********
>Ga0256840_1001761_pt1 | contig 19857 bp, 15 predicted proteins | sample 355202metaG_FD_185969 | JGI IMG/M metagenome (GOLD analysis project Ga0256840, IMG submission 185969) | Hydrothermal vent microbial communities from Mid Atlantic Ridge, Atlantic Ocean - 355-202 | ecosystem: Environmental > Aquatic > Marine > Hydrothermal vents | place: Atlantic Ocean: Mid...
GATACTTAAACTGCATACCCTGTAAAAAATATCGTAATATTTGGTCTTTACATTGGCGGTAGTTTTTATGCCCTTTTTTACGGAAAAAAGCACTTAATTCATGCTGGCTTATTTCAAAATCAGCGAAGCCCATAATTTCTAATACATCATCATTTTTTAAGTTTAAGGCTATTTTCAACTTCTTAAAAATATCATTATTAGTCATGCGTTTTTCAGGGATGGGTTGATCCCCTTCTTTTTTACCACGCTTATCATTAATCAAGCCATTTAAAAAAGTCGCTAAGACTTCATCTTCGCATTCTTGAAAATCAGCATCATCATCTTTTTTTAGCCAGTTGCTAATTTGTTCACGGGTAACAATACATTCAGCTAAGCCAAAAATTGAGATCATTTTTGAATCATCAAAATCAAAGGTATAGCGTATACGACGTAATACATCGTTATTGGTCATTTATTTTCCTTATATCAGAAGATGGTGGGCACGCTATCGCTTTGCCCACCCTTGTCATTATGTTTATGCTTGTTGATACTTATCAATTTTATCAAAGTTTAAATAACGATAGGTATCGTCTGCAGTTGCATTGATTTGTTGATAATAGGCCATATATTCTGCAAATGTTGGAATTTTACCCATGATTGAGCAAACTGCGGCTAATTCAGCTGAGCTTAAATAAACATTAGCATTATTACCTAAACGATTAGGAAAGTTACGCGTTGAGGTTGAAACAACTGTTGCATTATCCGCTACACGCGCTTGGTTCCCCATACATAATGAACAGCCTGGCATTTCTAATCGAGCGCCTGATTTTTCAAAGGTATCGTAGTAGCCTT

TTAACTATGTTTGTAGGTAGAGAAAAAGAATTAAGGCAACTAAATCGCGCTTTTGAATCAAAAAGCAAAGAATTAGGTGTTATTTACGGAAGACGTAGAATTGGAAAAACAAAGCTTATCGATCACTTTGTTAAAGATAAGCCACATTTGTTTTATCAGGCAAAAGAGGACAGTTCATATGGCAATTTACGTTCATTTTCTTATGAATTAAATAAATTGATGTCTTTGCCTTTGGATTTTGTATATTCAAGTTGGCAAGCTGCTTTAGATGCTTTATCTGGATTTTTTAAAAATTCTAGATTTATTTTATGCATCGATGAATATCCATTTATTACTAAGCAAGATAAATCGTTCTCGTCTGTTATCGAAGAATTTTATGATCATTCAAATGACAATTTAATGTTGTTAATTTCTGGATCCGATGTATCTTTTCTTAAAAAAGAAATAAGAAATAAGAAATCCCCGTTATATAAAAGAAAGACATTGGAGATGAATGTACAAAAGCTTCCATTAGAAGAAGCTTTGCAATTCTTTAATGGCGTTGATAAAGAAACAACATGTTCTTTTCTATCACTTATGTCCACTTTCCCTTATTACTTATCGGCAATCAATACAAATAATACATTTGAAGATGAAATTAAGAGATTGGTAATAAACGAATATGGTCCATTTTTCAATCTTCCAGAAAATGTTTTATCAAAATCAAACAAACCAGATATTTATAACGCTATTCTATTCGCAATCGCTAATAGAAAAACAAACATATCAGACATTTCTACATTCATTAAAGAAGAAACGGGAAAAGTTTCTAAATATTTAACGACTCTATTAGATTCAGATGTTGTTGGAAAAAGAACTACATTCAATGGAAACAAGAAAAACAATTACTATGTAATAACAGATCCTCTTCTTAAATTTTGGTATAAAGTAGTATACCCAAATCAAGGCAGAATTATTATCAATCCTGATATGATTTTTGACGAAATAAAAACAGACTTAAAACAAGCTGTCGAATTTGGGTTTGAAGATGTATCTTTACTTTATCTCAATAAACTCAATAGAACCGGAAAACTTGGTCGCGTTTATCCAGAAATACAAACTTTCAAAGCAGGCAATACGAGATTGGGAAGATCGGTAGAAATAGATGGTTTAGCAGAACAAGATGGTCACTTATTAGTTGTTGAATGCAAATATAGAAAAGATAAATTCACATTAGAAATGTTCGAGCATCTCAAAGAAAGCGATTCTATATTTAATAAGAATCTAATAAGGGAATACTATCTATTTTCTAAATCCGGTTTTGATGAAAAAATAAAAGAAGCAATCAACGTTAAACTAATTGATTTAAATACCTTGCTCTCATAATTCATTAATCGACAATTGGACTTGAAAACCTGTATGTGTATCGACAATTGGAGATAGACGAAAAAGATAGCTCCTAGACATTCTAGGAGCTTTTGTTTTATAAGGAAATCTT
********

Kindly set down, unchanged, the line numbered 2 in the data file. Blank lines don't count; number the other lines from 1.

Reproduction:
GATACTTAAACTGCATACCCTGTAAAAAATATCGTAATATTTGGTCTTTACATTGGCGGTAGTTTTTATGCCCTTTTTTACGGAAAAAAGCACTTAATTCATGCTGGCTTATTTCAAAATCAGCGAAGCCCATAATTTCTAATACATCATCATTTTTTAAGTTTAAGGCTATTTTCAACTTCTTAAAAATATCATTATTAGTCATGCGTTTTTCAGGGATGGGTTGATCCCCTTCTTTTTTACCACGCTTATCATTAATCAAGCCATTTAAAAAAGTCGCTAAGACTTCATCTTCGCATTCTTGAAAATCAGCATCATCATCTTTTTTTAGCCAGTTGCTAATTTGTTCACGGGTAACAATACATTCAGCTAAGCCAAAAATTGAGATCATTTTTGAATCATCAAAATCAAAGGTATAGCGTATACGACGTAATACATCGTTATTGGTCATTTATTTTCCTTATATCAGAAGATGGTGGGCACGCTATCGCTTTGCCCACCCTTGTCATTATGTTTATGCTTGTTGATACTTATCAATTTTATCAAAGTTTAAATAACGATAGGTATCGTCTGCAGTTGCATTGATTTGTTGATAATAGGCCATATATTCTGCAAATGTTGGAATTTTACCCATGATTGAGCAAACTGCGGCTAATTCAGCTGAGCTTAAATAAACATTAGCATTATTACCTAAACGATTAGGAAAGTTACGCGTTGAGGTTGAAACAACTGTTGCATTATCCGCTACACGCGCTTGGTTCCCCATACATAATGAACAGCCTGGCATTTCTAATCGAGCGCCTGATTTTTCAAAGGTATCGTAGTAGCCTT